Dr Samuel Owino* is employed at Kenyatta National Hospital (KNH), but this is not where the bulk of his salary comes from.
After he is done with his ward rounds between 8am and 9am, Dr Owino will have a busy day hoping between his office at Doctors Plaza in Nairobi’s Upper Hill to Nairobi Women’s Hospital and Aga Khan University Hospital.
On a very ‘productive’ day, Dr Owino will do at least three Caesarean sections in private hospitals and still find time to see a few patients in his private clinic.
“On a busy day you can work for 18 straight hours. It is a marathon and every minute counts,” he says. The non-practising allowance and salary earned at KNH is too little reward for a doctor.
“It is not strange to have 10 different pregnant women who come for consultations every three weeks and you can monitor them for the entire nine-month pregnancy,” he says.
Gynecologists, paediatricians and other specialists in family medicine are some of the most sought after doctors in Kenya today.
On average, he says he can comfortably make Sh1 million a month from each of the hospitals he visits. Only fatigue and time stands between him and the amount of money he would make.
He says his pay is nowhere near the most experienced colleagues who dictate their terms. Doctors negotiate a cut from the stations they work in as locum, or stepping in for their colleagues.
Mostly, they agree on a percentage of the fees charged on the operation. For example, they negotiate between 30 and 40 per cent per Caesarian section.
It costs on average about Sh100,000 for a Caesarian section in a private hospital and this means for the three operations in a day, the doctor will go home with about Sh100,000. The more the experience the higher the pay.
“For surgeries there are usually at least three doctors in the room so you are covered and mistakes will be flagged off by any of the two assistants,” he says. For a doctor who is interested in making money, only time and space will limit them.
This is one of the reasons most doctors prefer to be in an urban setup as opposed to the rural areas which come with less opportunities for locum.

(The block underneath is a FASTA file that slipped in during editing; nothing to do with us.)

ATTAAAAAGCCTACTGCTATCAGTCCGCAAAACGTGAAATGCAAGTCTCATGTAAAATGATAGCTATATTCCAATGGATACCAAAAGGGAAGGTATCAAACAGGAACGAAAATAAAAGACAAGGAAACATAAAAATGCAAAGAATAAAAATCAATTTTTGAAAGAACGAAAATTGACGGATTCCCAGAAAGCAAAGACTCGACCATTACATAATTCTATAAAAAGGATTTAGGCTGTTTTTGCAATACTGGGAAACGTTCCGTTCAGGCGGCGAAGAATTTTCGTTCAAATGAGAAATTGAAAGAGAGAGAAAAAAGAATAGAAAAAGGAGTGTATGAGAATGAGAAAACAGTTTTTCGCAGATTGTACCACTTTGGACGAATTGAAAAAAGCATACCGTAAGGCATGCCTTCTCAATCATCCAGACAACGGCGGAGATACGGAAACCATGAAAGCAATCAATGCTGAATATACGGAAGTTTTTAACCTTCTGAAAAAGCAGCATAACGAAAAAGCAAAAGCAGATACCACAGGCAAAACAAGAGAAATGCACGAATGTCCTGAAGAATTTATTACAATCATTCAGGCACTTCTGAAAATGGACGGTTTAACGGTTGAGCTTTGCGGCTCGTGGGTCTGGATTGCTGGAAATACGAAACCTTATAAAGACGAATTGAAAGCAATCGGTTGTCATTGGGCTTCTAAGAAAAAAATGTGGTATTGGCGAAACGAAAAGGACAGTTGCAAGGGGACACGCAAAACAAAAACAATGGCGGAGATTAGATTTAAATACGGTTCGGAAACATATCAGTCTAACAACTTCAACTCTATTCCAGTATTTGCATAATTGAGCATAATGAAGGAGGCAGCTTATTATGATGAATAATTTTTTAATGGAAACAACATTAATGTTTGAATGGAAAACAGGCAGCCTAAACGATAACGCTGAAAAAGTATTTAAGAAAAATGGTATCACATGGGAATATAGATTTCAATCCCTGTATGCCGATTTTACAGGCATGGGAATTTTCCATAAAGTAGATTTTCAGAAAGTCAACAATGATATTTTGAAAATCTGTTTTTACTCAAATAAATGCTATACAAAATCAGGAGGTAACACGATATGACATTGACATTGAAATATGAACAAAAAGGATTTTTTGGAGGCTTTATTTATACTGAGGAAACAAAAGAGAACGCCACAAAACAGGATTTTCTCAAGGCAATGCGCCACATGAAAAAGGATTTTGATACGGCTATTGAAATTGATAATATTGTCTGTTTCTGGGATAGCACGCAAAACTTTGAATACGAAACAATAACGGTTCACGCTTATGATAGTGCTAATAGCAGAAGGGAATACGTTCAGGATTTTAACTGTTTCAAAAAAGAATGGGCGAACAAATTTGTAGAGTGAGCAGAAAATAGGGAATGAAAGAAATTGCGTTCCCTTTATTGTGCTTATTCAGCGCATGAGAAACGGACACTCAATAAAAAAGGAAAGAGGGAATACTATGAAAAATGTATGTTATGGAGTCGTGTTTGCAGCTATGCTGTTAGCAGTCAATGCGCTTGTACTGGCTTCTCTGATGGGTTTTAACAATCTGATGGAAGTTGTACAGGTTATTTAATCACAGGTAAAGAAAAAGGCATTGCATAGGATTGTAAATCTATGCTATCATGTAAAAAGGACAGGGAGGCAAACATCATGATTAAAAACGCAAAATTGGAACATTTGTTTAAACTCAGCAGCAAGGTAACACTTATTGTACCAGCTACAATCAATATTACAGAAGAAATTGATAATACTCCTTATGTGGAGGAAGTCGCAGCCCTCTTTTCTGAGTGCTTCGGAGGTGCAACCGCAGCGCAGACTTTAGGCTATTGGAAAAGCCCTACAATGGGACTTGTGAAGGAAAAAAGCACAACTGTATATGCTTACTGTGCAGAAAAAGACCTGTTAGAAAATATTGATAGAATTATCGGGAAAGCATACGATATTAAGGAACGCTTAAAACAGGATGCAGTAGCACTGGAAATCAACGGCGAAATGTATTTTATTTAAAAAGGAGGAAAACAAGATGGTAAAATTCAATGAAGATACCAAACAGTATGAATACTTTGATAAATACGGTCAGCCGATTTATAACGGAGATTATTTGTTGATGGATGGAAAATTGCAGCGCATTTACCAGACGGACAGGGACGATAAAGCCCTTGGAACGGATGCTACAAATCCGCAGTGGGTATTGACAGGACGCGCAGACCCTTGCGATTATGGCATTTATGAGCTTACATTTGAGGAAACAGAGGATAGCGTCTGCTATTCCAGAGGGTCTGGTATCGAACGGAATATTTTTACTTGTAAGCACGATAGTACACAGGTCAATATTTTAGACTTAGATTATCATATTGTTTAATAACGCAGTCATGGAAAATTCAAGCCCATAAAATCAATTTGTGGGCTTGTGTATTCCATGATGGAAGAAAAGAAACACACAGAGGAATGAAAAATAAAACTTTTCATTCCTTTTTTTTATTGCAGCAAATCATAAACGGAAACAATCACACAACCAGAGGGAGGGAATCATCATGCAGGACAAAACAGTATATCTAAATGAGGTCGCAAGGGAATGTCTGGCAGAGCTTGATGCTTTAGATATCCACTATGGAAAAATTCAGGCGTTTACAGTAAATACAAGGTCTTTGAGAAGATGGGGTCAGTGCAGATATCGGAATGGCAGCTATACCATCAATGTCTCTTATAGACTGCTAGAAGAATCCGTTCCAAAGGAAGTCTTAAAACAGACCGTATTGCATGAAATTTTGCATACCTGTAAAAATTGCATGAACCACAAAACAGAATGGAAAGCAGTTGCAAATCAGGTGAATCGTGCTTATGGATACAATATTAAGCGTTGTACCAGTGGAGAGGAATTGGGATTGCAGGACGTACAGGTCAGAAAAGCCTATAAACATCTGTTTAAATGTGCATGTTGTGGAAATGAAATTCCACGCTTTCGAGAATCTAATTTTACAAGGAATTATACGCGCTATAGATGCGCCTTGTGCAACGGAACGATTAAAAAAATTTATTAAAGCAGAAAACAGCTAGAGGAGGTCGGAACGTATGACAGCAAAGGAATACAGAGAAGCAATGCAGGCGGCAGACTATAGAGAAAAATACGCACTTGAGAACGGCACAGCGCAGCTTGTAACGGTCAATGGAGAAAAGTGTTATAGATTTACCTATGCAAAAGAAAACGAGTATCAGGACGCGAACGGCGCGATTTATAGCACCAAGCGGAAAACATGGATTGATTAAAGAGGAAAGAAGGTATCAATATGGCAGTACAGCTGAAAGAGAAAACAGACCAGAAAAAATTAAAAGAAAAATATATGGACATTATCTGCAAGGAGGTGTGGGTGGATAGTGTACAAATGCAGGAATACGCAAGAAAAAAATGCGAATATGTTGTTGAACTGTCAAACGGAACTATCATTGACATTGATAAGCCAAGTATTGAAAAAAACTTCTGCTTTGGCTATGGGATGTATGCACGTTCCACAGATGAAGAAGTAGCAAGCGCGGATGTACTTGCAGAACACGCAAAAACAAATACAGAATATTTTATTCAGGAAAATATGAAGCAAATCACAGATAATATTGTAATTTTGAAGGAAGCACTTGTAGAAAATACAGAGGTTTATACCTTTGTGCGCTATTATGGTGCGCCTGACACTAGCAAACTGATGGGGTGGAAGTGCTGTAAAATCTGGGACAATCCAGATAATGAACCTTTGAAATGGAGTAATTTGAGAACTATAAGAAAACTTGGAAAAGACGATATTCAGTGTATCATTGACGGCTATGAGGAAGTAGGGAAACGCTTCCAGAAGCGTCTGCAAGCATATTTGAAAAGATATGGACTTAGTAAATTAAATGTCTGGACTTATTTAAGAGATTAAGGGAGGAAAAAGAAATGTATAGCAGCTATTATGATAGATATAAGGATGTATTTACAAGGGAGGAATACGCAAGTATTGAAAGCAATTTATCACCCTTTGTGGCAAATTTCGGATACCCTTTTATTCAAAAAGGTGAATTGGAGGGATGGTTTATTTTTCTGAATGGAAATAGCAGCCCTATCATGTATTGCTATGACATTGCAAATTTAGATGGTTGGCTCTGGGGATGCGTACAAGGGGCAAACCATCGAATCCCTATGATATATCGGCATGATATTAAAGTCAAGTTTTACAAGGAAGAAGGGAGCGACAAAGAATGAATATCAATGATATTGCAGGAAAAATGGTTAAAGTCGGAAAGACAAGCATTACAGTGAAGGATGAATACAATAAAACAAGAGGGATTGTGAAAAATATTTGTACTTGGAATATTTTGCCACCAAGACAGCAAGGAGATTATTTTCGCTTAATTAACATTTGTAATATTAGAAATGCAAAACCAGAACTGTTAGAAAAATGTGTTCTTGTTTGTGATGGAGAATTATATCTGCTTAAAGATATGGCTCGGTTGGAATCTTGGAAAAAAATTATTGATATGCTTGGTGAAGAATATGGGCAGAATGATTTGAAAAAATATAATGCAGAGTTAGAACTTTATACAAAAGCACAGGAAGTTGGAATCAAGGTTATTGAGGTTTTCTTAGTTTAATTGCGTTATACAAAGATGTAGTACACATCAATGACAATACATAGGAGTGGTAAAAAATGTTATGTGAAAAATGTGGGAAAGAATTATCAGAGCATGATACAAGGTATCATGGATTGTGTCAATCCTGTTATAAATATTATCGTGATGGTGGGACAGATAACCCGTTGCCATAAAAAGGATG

Even in the urban areas, it has also not been easy to keep doctors in public hospitals for long.
“It is a big headache. One day they arrive, you settle them and think they are comfortable. In a short while you will hear they want to leave to go for further studies or have found other things to do,” says Kakamega Governor Wycliffe Oparanya.
Keeping doctors in hospitals in the North Eastern region is much harder.
Some counties have come up with attractive packages, including free flights every month back to Nairobi to visit their families and some hardship allowances. Some have built houses for the doctors who use them just for a few days in a week.
Busia County recently suspended three doctors for allegedly absconding work. The county said it took the drastic action after a monitoring and evaluation team carried out an investigation that found that several doctors rarely reported to work.
The most recent Government report puts the national absenteeism rate at 15 per cent.
The study, Government of Kenya, 2014: Kenya Service Availability and Readiness Assessment Mapping (SARAM) suggests that at least one in every six employees was unavailable during the survey despite the serious staff shortage of health personnel across the country. The survey was funded by the World Health Organisation (WHO) and the British government.
The highest number of staff reported for any form of absence was in Mombasa (1,253), Kiambu (628), Nakuru (557) and Machakos (521) counties, while the largest proportion was reported in Nyeri at 42 per cent, Elgeyo Marakwet (40 per cent) and Kericho (34 per cent). Training is the single biggest reason why most workers were not at their stations, accounting for about 68 per cent of absent personnel.
Another 21 per cent were away for various unlisted reasons. Though most training sessions are approved and are necessary for staff development, many take a year or two to complete.
Thus, workers end up spending most of their hours in class. Doctor absenteeism is a major factor in many counties’ inability to provide health services. Other factors include poor infrastructure and unavailability of drugs.
It is this absenteeism and reluctance by doctors to work in rural areas that has provided the gap and handed the Government the excuse to import 100 doctors from Cuba.
Health Cabinet Secretary Sicily Kariuki says whenever doctors are posted in the interior parts, they protest and request transfers to major towns.
This has seen some counties left with no health specialists, leaving patients to be treated by general physicians.
Mandera, Marsabit, Vihiga and Wajir are the four counties that have no single health specialist currently working in the areas, according to Medical Practitioners and Dentists Board (MPDB).